**Vectorization**is basically the art of getting rid of explicit folders in your code.**In the deep learning**era safety in deep learning in practice, you often find yourself training on relatively large data sets, because that's when deep learning algorithms tend to shine.**And so**, it's important that your code very quickly because otherwise, if it's running on a big data set, your code might take a long time to run then you just find yourself waiting a very long time to get the result.**So in the deep learning era**, I think the ability to perform vectorization has become a key skill.

**In logistic regression**you need to compute Z equals W transpose X plus B \( Z = W^TX + B\), where W was this column vector and X is also this vector.**Maybe**there are very large vectors if you have a lot of features. So, W and X were both these \( w , x \in R^{n_x} \) dimensional vectors as shown in figure below.**So, to compute W transpose X**, if you had a non-vectorized implementation, you would do something like given below:z = 0; for i in range (n - x): z + = w[i] * x[i] z += b

**So**, that's a non-vectorized implementation. Then you find that that's going to be really slow.**In contrast**, a vectorized implementation would just compute W transpose X directly.**In Python or a numpy**, the command you use for that is z = np.dot(w,x) + b, so this computes W transpose X and b is added.**And when you**are implementing deep learning algorithms, you can really get a result back faster. It will be much faster if you vectorize your code.**Some of you might**have heard that a lot of scaleable deep learning implementations are done on a GPU or a graphics processing unit. But all the demos I did just now in the Jupiter notebook where actually on the CPU.**And it turns out**that both GPU and CPU have parallelization instructions. They're sometimes called SIMD instructions. This stands for a single instruction multiple data.**But what**this basically means is that, if you use built-in functions such as this np.function or other functions that don't require you explicitly implementing a for loop.**It enables Python**to take much better advantage of parallelism to do your computations much faster.**And this**is true both computations on CPUs and computations on GPUs. It's just that GPUs are remarkably good at these SIMD calculations but CPU is actually also not too bad at that.**Maybe**just not as good as GPUs. You're seeing how vectorization can significantly speed up your code.**The rule of thumb**to remember is whenever possible, avoid using explicit four loops.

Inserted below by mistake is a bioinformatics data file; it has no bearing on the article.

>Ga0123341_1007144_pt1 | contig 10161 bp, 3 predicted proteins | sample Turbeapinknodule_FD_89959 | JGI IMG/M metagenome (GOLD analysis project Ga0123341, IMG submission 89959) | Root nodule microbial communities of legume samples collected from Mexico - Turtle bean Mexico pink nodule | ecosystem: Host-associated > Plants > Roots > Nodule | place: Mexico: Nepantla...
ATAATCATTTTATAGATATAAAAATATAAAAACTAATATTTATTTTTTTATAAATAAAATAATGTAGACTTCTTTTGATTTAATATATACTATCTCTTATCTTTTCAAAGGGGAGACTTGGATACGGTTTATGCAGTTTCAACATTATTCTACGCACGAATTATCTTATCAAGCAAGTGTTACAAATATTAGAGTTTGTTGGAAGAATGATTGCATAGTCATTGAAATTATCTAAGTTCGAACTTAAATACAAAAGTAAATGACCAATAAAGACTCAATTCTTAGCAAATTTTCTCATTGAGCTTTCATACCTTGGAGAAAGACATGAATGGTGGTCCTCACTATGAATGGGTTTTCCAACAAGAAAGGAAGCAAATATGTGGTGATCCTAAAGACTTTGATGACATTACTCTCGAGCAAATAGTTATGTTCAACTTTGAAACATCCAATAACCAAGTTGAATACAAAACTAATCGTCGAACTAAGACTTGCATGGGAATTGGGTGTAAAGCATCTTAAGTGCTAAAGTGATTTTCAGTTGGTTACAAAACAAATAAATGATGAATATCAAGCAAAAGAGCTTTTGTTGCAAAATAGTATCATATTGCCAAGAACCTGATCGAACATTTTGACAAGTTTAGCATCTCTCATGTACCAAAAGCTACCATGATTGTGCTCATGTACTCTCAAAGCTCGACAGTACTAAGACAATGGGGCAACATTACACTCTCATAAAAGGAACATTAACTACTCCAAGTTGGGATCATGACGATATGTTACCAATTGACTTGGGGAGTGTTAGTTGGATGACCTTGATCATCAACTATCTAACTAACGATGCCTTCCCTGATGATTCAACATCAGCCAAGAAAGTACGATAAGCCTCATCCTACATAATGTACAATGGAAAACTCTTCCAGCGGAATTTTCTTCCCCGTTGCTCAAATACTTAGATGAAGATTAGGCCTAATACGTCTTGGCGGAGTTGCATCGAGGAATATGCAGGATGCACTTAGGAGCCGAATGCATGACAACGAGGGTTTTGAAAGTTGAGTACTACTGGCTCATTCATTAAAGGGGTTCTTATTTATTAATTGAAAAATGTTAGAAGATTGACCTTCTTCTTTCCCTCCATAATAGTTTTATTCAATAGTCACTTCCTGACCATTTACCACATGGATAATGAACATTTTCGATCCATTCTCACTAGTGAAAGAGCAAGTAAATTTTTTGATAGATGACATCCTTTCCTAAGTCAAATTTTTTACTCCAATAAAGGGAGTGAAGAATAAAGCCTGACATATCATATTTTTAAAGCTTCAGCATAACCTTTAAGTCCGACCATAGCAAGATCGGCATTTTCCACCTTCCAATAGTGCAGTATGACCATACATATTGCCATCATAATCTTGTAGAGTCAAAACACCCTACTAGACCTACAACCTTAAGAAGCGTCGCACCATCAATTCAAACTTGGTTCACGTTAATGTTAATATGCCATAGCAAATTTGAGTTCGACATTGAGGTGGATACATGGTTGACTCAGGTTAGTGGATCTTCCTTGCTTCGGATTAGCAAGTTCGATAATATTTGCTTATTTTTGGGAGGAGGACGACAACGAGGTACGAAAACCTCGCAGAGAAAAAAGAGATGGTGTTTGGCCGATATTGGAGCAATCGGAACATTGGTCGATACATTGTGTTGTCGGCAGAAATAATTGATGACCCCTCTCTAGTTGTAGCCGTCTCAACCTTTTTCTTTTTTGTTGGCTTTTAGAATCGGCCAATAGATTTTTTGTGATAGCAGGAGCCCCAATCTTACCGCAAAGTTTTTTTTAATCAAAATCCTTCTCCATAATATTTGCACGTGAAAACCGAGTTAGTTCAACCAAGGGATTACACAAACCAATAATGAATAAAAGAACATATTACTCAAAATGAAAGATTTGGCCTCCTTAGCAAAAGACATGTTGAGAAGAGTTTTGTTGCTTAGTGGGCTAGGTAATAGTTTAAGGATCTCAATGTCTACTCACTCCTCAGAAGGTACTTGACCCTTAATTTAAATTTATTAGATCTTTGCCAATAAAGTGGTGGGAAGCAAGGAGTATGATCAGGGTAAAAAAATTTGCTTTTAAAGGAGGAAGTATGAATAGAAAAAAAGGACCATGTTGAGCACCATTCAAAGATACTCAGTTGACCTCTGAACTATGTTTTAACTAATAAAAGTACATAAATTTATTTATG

**The rule of thumb**to keep in mind is, when you're programming your new networks, or when you're programming just a regression, whenever possible avoid explicit for-loops.**And it's not always**possible to never use a for-loop, but when you can use a built in function or find some other way to compute whatever you need, you'll often go faster than if you have an explicit for-loop.**If ever you want**to compute a vector u as the product of the matrix A, and another vector v, then we use the code given below:u = np.zeros((n,1)) for i ..... for j .... u[i] + = A[i][j] * v[j]

**So**, that's a non-vectorized version, the vectorized implementation which is to say u = np.dot(A,v).**The vectorized version**, eliminates two different for-loops, and it's going to be way faster.

**Let's say you already have a vector**, v, in memory and you want to apply the exponential operation on every element of this vector v.**So in the non-vectorized implementation**, which is at first you initialize u to the vector of zeros. And then you have a for-loop that computes the elements one at a time.u = np.zeros((n,1)) for i in range(n): u[i] = math.exp(v[i])

**But it turns out**that Python and NumPy have many built-in functions that allow you to compute these vectors with just a single call to a single function. So what I would do to implement this isimport numpy as np u = np.exp(v).

**And so**, notice that, whereas previously you had that explicit for-loop, with just one line of code here, just v as an input vector u as an output vector, you've gotten rid of the explicit for-loop, and the implementation will be much faster that the one needing an explicit for-loop.**In fact**, the NumPy library has many of the vector value functions.**np.log(v)**will compute the element-wise log**np.abs(v)**computes the absolute value**np.maximum**computes the element-wise maximum to take the max of every element of v with 0**v**2**just takes the element-wise square of each element of v**\( \frac{1}{v} \)**takes the element-wise inverse.**So**, whenever you are tempted to write a for-loop take a look, and see if there's a way to call a NumPy built-in function to do it without that for-loop.